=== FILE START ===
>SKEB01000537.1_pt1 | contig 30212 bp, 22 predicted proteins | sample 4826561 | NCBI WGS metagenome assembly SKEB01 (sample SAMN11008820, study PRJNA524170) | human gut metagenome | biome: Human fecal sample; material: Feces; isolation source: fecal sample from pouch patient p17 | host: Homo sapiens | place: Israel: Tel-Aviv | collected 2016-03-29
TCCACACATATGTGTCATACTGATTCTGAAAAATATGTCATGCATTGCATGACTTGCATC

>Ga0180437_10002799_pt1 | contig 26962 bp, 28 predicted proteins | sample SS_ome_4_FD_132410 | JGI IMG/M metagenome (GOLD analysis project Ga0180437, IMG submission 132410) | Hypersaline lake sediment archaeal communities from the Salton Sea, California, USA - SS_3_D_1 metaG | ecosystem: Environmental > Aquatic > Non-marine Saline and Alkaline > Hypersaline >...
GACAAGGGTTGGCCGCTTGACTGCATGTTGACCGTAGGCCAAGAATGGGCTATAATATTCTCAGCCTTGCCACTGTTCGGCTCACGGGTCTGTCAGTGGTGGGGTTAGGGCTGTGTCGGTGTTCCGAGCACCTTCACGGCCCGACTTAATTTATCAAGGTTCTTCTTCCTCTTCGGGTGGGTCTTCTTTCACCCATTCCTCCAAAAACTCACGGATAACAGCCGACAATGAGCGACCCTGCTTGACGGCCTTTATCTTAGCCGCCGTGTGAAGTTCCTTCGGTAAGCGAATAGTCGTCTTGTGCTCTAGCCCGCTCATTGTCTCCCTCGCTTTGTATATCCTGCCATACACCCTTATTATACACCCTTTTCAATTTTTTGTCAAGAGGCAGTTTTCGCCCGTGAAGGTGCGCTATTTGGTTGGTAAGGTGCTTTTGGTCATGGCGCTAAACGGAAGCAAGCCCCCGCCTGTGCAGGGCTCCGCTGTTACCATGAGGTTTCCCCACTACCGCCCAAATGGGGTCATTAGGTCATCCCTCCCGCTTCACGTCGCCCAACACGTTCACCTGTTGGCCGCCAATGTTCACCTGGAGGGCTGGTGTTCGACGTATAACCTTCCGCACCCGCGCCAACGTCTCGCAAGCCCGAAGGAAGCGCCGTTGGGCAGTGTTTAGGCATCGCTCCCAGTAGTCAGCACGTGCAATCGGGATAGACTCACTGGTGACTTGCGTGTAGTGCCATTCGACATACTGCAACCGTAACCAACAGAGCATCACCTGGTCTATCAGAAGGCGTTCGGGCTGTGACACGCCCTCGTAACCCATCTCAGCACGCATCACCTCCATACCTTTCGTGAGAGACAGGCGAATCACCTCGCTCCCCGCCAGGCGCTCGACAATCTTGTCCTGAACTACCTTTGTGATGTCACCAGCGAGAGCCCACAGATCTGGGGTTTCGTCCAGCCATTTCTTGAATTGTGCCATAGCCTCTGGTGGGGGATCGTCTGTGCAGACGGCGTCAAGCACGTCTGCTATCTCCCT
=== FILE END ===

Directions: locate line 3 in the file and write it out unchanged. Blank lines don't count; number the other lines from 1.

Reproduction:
>Ga0180437_10002799_pt1 | contig 26962 bp, 28 predicted proteins | sample SS_ome_4_FD_132410 | JGI IMG/M metagenome (GOLD analysis project Ga0180437, IMG submission 132410) | Hypersaline lake sediment archaeal communities from the Salton Sea, California, USA - SS_3_D_1 metaG | ecosystem: Environmental > Aquatic > Non-marine Saline and Alkaline > Hypersaline >...